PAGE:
Around the Home

Bulb selection is only one factor in holiday lighting. You can also reduce your electricity use by ensuring that lighting is not left on when no one is there to enjoy it and that it doesn’t remain on all night. One way to accomplish this is by putting your lights on a programmable timer.

If there’s a fire burning in the fireplace, lower the thermostat to conserve energy (and save on your heating bill). You definitely can lower the temperature if you’re throwing a party — the body heat will more than make up for it. As a matter of fact, try to keep your thermostat at 20 degrees Celsius throughout the winter; you will see a huge difference in your energy bill.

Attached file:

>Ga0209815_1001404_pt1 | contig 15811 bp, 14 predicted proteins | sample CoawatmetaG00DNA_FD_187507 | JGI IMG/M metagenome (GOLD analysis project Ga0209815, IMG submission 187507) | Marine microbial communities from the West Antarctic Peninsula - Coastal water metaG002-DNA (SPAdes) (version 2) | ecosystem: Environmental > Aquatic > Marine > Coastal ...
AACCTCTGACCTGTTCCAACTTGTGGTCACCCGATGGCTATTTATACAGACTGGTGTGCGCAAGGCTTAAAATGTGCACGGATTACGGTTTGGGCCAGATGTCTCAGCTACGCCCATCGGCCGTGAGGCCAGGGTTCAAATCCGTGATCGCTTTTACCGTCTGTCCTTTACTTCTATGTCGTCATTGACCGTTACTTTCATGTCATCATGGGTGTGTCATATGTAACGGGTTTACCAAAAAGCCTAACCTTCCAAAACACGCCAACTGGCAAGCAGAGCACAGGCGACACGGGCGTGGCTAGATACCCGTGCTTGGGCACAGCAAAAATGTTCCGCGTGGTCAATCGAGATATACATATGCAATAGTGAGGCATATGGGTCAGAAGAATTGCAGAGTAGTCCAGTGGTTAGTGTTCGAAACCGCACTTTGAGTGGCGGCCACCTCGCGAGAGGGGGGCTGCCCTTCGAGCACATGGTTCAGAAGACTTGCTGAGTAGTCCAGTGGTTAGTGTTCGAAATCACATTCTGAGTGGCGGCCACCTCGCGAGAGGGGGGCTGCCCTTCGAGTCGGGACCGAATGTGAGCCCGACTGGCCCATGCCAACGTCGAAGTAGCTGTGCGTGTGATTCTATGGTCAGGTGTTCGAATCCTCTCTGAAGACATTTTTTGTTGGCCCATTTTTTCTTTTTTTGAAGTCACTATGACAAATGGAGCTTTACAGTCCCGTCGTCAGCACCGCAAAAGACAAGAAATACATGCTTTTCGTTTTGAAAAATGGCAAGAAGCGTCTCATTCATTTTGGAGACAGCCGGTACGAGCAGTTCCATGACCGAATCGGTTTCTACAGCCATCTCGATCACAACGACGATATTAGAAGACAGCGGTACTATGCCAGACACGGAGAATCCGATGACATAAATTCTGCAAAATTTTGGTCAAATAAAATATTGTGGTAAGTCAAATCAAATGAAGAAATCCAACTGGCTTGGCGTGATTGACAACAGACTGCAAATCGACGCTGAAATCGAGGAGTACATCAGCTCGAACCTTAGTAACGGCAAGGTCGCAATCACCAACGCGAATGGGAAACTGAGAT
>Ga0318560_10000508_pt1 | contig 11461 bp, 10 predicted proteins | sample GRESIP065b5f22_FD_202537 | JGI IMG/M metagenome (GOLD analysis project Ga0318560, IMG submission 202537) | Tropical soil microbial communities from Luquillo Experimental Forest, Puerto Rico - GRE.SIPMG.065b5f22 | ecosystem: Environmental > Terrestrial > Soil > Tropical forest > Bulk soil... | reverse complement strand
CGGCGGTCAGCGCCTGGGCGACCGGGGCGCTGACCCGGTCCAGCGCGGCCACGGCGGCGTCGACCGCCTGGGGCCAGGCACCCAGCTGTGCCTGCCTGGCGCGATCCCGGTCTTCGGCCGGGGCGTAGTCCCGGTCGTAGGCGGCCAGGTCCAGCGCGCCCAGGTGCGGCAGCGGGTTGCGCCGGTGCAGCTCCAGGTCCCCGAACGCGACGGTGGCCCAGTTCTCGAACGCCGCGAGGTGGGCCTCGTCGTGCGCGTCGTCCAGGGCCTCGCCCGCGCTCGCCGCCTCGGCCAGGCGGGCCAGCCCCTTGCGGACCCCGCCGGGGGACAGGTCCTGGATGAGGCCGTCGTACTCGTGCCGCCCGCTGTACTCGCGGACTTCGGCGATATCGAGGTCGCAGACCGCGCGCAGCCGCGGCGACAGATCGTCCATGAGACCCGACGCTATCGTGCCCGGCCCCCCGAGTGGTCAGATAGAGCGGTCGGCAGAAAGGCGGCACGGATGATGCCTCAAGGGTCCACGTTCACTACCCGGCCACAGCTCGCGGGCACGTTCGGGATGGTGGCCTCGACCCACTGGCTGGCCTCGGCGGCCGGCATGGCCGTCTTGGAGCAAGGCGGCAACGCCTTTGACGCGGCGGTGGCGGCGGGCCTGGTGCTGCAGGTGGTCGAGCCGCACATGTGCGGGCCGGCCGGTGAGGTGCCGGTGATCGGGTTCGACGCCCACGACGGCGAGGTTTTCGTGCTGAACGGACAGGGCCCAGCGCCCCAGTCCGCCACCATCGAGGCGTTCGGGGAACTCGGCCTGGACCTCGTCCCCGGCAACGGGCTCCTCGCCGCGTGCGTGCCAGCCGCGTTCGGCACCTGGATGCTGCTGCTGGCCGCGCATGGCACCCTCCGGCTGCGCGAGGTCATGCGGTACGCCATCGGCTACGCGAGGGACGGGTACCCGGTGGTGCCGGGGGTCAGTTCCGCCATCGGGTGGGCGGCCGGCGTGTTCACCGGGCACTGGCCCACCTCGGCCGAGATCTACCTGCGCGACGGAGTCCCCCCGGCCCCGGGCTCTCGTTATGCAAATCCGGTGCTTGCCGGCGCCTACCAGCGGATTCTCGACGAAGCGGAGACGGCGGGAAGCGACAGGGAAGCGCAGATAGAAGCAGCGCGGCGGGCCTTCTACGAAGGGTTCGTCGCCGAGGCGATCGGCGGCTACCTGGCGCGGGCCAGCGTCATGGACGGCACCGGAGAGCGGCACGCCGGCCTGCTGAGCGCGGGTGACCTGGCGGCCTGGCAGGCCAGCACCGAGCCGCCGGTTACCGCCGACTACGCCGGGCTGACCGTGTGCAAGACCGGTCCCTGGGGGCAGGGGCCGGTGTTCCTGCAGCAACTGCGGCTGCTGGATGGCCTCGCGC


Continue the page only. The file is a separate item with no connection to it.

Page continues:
Cook smart – When cooking on the stove top, you should always use the right-sized pan and ring for each job and keep the lids on your pans as much as possible to reduce heat loss. And when using the oven, keep the door shut as much as you can. Other ways to save energy in the kitchen include defrosting food overnight rather than microwaving it and ensuring warm foods cool down before placing them in the fridge.

Gifts

Buy Gifts that Don’t Use Electricity or Batteries – 40% off all batteries are purchased during the holiday season. That’s a lot of money spent on batteries and a lot of energy used! If you are buying gifts that need batteries, invest in rechargeable batteries and a charger, recent advancements have made rechargeable batteries better than ever.

Buy locally – Buying food and goods locally is the best way to reduce energy use.

Transportation

Plan your shopping trips carefully – Make one trip to the mall instead of three, which will save gas. Walking to stores or carpooling with friends is even better. Another way to reduce fuel consumption is to buy locally; shopping in your home town supports the local merchants and strengthens the community, and it cuts fuel use if you walk to town.